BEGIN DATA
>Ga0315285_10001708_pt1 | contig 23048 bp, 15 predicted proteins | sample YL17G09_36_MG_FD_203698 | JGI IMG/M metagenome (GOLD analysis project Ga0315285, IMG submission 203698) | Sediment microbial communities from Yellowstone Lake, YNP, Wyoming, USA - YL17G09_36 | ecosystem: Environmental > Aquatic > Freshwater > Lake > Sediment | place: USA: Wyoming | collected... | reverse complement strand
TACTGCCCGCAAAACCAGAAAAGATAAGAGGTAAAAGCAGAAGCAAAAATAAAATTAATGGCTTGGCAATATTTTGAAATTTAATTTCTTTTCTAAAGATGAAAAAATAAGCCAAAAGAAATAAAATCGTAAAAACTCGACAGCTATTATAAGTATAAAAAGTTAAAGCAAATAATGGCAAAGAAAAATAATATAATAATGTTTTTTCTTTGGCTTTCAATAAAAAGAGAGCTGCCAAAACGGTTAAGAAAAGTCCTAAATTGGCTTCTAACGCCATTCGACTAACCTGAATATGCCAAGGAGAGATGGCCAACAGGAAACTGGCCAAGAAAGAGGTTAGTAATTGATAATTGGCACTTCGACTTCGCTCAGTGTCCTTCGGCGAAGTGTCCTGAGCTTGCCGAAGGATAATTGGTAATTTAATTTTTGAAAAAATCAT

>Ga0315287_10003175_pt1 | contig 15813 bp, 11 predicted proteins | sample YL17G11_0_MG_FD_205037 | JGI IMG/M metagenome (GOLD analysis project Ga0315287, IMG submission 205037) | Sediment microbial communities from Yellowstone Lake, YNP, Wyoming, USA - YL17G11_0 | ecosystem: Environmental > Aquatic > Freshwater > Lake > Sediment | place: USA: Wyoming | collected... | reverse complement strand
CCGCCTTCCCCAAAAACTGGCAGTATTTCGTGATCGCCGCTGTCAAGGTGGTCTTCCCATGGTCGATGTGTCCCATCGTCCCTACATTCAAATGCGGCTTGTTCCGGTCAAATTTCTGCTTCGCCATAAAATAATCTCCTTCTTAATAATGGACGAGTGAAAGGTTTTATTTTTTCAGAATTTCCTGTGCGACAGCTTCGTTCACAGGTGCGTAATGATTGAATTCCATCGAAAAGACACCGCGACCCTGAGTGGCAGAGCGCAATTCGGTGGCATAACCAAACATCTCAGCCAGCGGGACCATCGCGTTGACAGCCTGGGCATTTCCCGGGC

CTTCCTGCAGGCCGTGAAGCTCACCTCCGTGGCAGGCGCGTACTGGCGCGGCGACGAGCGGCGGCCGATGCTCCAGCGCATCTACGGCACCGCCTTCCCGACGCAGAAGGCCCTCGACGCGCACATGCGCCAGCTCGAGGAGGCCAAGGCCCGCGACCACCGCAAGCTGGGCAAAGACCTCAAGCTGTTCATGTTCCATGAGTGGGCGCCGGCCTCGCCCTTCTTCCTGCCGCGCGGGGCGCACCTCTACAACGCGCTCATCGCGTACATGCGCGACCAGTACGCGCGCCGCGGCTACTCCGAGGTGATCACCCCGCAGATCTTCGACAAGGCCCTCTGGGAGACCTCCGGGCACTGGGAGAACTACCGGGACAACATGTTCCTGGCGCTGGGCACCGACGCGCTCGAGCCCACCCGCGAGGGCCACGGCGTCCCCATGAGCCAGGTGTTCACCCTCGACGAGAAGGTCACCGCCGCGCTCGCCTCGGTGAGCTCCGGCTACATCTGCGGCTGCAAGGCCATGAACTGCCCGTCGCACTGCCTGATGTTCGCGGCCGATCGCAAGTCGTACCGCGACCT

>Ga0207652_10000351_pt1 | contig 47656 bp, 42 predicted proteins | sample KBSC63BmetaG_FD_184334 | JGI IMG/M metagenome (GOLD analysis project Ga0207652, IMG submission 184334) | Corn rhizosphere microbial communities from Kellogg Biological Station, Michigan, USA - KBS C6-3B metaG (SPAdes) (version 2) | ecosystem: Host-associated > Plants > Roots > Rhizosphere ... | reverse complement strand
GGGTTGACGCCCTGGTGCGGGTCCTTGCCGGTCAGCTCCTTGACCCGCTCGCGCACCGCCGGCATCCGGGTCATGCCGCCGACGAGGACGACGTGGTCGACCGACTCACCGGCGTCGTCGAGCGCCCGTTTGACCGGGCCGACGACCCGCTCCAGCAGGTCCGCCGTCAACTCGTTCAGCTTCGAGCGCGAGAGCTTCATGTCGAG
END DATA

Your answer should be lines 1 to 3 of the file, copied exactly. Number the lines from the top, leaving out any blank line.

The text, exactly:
>Ga0315285_10001708_pt1 | contig 23048 bp, 15 predicted proteins | sample YL17G09_36_MG_FD_203698 | JGI IMG/M metagenome (GOLD analysis project Ga0315285, IMG submission 203698) | Sediment microbial communities from Yellowstone Lake, YNP, Wyoming, USA - YL17G09_36 | ecosystem: Environmental > Aquatic > Freshwater > Lake > Sediment | place: USA: Wyoming | collected... | reverse complement strand
TACTGCCCGCAAAACCAGAAAAGATAAGAGGTAAAAGCAGAAGCAAAAATAAAATTAATGGCTTGGCAATATTTTGAAATTTAATTTCTTTTCTAAAGATGAAAAAATAAGCCAAAAGAAATAAAATCGTAAAAACTCGACAGCTATTATAAGTATAAAAAGTTAAAGCAAATAATGGCAAAGAAAAATAATATAATAATGTTTTTTCTTTGGCTTTCAATAAAAAGAGAGCTGCCAAAACGGTTAAGAAAAGTCCTAAATTGGCTTCTAACGCCATTCGACTAACCTGAATATGCCAAGGAGAGATGGCCAACAGGAAACTGGCCAAGAAAGAGGTTAGTAATTGATAATTGGCACTTCGACTTCGCTCAGTGTCCTTCGGCGAAGTGTCCTGAGCTTGCCGAAGGATAATTGGTAATTTAATTTTTGAAAAAATCAT

>Ga0315287_10003175_pt1 | contig 15813 bp, 11 predicted proteins | sample YL17G11_0_MG_FD_205037 | JGI IMG/M metagenome (GOLD analysis project Ga0315287, IMG submission 205037) | Sediment microbial communities from Yellowstone Lake, YNP, Wyoming, USA - YL17G11_0 | ecosystem: Environmental > Aquatic > Freshwater > Lake > Sediment | place: USA: Wyoming | collected... | reverse complement strand